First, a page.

Relationship Expert talks about jealousy. Radio Podcast transcript.

In this radio discussion the guest, relationship expert David Kavanagh, talks to the show’s host Ciara about the thorny issue of having a jealous partner in a relationship.

Caira : I am joined now, as ever, by David Kavanagh, and this week we are talking about an email we got from a listener, who wants to remain anonymous, about jealousy.

It says, ‘Hi Caira, can I get your advice about something? I’ve been seeing a guy for 9 months and things have been going great generally, but we’re stuck on one argument and can’t resolve it. I think he’s too flirtatious. When we’re at a party and out together he always ends up talking to the girls. It came to a head last weekend on Friday. We went for dinner and were there with a group of old friends and some couples. He spent the whole of dinner talking to two particular girls, one of whom was there with her boyfriend. I was feeling isolated but I tried to get on with the evening and try to have a good time as I didn’t want to ruin it.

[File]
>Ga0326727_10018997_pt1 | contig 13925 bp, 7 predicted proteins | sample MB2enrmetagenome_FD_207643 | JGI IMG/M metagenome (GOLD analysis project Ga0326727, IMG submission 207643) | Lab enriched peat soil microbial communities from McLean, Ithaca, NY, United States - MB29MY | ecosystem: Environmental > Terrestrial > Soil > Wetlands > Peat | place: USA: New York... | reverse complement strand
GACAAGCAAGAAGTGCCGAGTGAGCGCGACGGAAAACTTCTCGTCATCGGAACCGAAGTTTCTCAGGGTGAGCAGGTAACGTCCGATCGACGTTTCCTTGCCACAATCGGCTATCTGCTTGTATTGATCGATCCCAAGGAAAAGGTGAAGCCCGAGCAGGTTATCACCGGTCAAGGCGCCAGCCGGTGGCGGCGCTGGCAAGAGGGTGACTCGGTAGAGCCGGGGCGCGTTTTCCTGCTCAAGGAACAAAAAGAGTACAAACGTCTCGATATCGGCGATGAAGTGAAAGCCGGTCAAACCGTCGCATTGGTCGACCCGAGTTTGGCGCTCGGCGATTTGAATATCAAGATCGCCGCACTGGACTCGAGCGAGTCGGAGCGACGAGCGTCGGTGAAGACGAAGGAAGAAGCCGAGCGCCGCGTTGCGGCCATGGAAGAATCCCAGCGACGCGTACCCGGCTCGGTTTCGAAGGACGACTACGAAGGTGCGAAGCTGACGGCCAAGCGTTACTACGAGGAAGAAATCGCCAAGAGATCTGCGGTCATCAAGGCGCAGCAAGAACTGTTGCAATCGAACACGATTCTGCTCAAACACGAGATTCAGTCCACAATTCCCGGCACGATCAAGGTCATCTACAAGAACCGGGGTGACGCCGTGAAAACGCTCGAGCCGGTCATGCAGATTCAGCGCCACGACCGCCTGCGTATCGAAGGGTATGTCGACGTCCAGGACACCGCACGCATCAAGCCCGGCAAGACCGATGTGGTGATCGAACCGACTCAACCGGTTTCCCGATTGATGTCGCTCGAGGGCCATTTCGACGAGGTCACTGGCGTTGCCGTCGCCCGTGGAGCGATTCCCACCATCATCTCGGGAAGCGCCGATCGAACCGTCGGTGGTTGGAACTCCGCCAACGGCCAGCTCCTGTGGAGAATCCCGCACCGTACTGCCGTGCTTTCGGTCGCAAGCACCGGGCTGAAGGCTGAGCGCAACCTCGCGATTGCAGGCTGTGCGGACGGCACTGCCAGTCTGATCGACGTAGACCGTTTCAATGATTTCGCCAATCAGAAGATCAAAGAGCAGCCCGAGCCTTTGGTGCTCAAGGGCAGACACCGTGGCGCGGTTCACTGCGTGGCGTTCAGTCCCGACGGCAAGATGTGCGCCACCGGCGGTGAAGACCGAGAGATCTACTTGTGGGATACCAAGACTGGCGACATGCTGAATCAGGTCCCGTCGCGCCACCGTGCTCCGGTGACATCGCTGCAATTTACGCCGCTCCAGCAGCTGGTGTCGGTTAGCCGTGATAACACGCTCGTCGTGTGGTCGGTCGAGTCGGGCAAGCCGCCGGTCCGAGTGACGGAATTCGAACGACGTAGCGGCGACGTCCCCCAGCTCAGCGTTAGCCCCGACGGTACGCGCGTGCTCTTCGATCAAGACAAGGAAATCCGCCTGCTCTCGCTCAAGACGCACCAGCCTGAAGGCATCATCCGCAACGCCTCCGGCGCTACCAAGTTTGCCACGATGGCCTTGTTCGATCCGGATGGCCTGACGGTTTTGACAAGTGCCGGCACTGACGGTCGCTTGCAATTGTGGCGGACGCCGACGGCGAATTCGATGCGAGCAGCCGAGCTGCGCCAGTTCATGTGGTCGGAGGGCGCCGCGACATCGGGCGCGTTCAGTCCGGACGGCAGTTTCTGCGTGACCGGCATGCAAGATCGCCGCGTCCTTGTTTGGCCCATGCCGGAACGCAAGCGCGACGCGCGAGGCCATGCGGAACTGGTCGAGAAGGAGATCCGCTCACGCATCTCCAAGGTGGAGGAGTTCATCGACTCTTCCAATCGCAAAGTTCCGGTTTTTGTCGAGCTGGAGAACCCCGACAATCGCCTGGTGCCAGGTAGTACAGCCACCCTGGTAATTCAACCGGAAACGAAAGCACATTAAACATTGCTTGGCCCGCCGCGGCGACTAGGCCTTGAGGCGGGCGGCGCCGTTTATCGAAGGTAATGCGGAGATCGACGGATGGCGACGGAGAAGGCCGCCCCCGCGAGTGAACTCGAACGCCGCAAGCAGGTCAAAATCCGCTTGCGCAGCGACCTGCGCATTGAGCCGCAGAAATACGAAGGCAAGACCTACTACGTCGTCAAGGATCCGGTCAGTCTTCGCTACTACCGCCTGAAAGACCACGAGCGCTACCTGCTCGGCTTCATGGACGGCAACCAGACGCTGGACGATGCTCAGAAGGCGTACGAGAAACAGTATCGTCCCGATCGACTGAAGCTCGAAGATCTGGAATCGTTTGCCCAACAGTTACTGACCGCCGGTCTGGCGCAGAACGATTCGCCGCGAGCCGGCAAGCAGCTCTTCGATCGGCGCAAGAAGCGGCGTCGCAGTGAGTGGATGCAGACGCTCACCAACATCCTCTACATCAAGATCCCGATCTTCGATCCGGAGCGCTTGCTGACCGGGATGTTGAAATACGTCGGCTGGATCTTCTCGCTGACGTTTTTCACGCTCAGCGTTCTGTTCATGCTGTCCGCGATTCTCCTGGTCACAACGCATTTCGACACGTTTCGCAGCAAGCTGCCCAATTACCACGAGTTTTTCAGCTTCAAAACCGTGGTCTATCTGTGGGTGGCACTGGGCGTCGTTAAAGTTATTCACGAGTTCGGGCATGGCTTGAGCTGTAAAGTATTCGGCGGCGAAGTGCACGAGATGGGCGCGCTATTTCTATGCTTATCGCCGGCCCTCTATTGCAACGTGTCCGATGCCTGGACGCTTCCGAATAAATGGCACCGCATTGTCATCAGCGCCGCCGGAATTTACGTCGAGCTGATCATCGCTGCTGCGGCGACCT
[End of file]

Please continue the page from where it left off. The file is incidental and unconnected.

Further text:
And after dinner we went for drinks and he continued to hang off these girls, dancing and talking with the two of them. I’m pretty certain the boyfriend of one of the girls he was talking to didn’t like it either, he looked tense.